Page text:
• India’s annual budget for FY 2020-21 has made provisions for the renewable energy segment
  • Of the total INR 220 billion allocated to the power and renewable energy sector, INR 57.53 billion has been given to the MNRE
  • Solar power has secured INR 25.16 billion for grid interactive and off-grid solar segments
  • Focus will be on expanding solar power scheme among farmers to encourage them to opt for solar powered pumps
  • Government has also proposed a concessional corporate tax rate of 15% to new domestic companies engaged in generation of electricity, provided these start generating electricity by March 31, 2023

The Indian government has allocated INR 220 billion ($3.08 billion) to the country’s power and renewable energy sector in FY 2020-21 while the Ministry of New and Renewable Energy (MNRE) has been awarded an annual increase of 10.62% with INR 57.53 billion ($806.65 million) in India’s annual Budget 2020.

Some salient features that related to the power, renewable energy and specifically solar power sectors in the Budget 2020 speech of Indian Finance Minister Nirmala Sitharaman are:

  • Of the total MNRE budget proposed, INR 21.5 billion ($301.46 million) has been lapped up by the grid interactive solar power segment and another INR 3.66 billion ($51.34 million) by the off-grid solar segment.
  • The Kisan Urja Suraksha Evam Utthaan Mahabhiyan (KUSUM) scheme for the farming sector under which the government is targeting to add 25.75 GW of solar power capacity receives allocations of  INR 3 billion ($42 million) for grid-interactive solar and about INR 7 billion ($98 million) for off-grid projects.
  • The solar pump scheme for agricultural use will be expanded to 2 million farmers to encourage them to install stand-alone solar pumps and another 1.5 million farmers will be enabled to install solar powered pump sets and connect these to the grid to sell excess power generated.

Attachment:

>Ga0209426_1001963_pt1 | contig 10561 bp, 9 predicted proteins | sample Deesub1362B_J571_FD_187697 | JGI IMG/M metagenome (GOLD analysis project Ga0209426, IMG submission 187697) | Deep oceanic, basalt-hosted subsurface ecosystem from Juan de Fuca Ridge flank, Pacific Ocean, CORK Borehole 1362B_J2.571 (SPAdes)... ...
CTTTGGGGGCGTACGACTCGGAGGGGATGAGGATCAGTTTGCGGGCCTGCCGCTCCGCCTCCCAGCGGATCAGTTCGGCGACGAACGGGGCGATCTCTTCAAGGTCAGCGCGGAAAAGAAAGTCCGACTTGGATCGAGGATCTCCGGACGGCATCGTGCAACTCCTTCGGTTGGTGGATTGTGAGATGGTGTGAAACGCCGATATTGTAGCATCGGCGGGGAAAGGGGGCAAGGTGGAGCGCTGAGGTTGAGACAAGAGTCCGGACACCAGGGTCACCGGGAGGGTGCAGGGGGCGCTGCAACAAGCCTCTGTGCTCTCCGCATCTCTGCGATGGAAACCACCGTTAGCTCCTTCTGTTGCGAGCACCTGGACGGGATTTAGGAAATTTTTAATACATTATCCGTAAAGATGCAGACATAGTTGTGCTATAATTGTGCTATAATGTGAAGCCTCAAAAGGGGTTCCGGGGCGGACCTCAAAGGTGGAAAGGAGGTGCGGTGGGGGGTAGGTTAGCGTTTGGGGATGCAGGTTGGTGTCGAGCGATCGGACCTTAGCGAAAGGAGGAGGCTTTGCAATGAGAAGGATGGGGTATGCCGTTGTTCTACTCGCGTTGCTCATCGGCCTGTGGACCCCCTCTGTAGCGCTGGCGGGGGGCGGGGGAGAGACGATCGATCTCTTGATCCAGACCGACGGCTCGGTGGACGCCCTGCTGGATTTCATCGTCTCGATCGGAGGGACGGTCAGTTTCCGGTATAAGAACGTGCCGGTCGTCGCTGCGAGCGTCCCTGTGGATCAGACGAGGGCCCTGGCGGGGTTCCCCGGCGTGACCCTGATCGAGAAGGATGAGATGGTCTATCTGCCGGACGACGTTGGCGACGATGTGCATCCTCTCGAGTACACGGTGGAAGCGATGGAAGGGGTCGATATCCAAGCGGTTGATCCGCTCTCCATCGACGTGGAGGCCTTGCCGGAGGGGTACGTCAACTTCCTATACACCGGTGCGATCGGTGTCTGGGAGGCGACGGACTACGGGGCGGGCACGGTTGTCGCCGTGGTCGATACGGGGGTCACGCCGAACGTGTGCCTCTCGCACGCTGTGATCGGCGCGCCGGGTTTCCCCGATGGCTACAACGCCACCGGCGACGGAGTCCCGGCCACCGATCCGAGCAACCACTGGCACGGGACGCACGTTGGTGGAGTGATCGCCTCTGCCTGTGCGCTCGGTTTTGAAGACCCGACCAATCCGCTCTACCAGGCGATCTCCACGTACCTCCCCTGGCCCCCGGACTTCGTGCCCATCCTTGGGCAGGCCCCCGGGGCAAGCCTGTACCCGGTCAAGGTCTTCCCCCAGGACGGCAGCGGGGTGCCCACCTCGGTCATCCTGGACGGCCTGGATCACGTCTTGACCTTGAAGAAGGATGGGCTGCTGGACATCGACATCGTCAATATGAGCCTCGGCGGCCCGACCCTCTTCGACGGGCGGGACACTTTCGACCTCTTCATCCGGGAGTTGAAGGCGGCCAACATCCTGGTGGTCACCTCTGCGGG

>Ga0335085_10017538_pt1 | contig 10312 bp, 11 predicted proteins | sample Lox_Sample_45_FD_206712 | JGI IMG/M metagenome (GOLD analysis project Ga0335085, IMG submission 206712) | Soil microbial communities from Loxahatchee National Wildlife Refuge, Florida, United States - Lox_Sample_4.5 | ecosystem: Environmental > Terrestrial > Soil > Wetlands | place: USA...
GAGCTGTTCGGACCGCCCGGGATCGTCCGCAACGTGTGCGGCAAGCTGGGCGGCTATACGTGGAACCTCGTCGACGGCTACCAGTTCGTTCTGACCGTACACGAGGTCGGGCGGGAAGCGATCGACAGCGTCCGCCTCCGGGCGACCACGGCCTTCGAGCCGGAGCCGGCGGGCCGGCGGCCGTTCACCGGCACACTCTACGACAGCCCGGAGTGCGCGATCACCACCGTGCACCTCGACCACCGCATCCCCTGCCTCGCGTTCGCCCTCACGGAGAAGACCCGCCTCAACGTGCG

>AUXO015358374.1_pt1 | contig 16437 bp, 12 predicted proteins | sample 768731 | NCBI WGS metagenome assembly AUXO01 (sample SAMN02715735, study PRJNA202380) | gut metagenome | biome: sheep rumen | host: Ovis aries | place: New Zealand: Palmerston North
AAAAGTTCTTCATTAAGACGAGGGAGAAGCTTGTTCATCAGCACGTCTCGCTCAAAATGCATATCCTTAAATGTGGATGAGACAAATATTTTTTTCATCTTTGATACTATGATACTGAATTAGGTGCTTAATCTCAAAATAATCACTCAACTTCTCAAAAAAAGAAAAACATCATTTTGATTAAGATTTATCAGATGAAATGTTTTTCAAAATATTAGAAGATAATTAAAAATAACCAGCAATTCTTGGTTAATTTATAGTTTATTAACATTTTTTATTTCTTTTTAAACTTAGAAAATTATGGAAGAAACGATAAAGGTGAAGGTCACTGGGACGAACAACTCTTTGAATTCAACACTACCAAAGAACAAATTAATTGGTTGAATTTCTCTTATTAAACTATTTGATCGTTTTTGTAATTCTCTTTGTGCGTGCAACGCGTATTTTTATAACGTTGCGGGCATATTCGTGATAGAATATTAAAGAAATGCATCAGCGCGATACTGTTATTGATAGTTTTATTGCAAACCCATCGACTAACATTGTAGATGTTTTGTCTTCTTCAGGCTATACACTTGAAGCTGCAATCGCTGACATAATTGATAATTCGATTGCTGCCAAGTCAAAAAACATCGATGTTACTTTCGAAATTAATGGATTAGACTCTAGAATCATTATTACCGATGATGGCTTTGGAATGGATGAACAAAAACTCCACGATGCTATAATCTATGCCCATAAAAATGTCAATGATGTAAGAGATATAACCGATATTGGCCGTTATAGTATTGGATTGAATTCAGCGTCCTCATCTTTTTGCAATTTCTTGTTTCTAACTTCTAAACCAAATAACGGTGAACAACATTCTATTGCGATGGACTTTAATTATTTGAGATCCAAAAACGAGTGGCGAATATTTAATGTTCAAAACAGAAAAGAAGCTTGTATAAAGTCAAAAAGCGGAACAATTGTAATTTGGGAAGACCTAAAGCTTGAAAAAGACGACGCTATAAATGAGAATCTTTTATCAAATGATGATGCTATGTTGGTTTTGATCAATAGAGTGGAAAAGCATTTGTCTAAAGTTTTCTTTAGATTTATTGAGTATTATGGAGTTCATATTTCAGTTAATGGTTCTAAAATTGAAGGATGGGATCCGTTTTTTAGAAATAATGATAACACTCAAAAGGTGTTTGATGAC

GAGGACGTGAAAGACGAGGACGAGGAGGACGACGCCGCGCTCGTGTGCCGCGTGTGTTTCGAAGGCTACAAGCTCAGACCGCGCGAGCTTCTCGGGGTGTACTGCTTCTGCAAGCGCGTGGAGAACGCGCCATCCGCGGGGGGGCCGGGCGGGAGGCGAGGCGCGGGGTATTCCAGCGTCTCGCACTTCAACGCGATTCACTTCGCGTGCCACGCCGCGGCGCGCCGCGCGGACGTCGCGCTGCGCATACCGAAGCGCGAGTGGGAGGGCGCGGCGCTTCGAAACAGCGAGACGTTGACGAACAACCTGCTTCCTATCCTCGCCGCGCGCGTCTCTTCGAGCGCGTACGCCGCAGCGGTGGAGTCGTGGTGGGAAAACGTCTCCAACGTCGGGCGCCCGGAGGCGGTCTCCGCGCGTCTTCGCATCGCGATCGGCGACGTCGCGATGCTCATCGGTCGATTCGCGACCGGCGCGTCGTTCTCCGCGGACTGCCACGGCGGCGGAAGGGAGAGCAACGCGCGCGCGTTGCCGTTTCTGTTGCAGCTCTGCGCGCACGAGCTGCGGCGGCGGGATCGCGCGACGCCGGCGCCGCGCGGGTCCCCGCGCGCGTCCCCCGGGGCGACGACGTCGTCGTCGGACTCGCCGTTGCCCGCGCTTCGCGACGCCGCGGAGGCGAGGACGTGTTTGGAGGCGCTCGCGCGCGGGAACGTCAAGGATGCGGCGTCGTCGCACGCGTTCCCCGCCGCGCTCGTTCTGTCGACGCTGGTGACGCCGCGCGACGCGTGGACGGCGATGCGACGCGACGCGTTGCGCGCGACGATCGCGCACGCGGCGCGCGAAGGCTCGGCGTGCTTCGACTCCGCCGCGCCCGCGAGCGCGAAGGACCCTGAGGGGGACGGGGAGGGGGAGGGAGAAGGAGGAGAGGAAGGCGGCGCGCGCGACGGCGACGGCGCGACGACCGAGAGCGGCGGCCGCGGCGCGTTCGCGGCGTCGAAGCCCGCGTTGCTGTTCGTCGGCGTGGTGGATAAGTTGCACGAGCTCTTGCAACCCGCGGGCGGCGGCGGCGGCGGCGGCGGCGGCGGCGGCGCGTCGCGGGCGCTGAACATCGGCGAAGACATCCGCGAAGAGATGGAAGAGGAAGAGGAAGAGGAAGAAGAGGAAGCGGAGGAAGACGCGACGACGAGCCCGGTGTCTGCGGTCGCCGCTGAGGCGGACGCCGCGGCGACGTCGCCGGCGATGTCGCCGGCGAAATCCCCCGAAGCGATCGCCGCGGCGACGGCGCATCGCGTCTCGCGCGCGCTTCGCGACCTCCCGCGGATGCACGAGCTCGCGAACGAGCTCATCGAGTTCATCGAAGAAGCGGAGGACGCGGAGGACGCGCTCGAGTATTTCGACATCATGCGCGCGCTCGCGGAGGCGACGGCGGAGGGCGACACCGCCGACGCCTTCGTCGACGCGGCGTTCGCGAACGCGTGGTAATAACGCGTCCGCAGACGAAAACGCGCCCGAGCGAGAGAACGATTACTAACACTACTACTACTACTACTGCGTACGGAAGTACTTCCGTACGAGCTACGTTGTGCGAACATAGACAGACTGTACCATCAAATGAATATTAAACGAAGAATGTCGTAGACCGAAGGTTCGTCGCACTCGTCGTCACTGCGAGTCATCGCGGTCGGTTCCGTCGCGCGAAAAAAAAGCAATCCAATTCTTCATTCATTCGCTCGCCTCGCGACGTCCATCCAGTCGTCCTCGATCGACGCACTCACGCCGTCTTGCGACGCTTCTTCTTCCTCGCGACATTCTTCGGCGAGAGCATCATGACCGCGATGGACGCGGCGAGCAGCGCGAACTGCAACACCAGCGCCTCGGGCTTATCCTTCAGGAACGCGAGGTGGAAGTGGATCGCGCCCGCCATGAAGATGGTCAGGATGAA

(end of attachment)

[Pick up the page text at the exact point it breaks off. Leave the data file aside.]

• Farmers will be allowed to set up solar power generation capacity on their fallow/barren land and sell the power generated to the grid.
  • To support electrification of the Indian railways, land owned by the department alongside the rail tracks will be used to set up large solar power capacity, a proposal which is currently being considered. 
  • Concessional corporate tax rate of 15% to new domestic companies engaged in the generation of electricity, provided these start generating electricity by March 31, 2023. 
  • States and union territories (UT) to replace conventional energy meters with prepaid smart meters in the next three years which will also allow consumers the freedom to choose the supplier and rate as per their requirements. “Further measure to reform discoms would be taken,” promised Sitharaman in her Budget 2020 speech talking about discoms under financial stress.
  • To shutter ageing thermal power plants whose emission levels are high, and the resultant vacant land to be put to alternative use. 
  • Sitharaman also introduced amendments to the Customs Tariff Act 1975,  stating that the government will “Create tariff items 8541 40 11 for “Solar Cells, not assembled” and tariff item 8541 40 12 for “Solar Cells assembled in modules or made up into panels”. The tariff rate for these items is 20%. However, these items will continue at ‘Nil’ BCD.”

This clause relates to basic customs duty (BCD), which means there will be no such duty on the import of solar cells and modules into the country. “Unless the earlier notification is amended to exclude the solar cells and modules from customs duty exemption, the items will continue to have 0% duty,” stated Mercom. 

The MNRE had earlier recommended the finance ministry to impose BCD on imported solar cells and modules with effect from April 1, 2021 in a bid to support domestic manufacturers (see MNRE For Customs Duty On Imported PV Cells & Modules).

Imported solar cells and modules coming into India from China and Malaysia are already expected to pay safeguard duty, which currently has come down to 15% from the previous 25% (see 25% Safeguard Duty Imposed By India).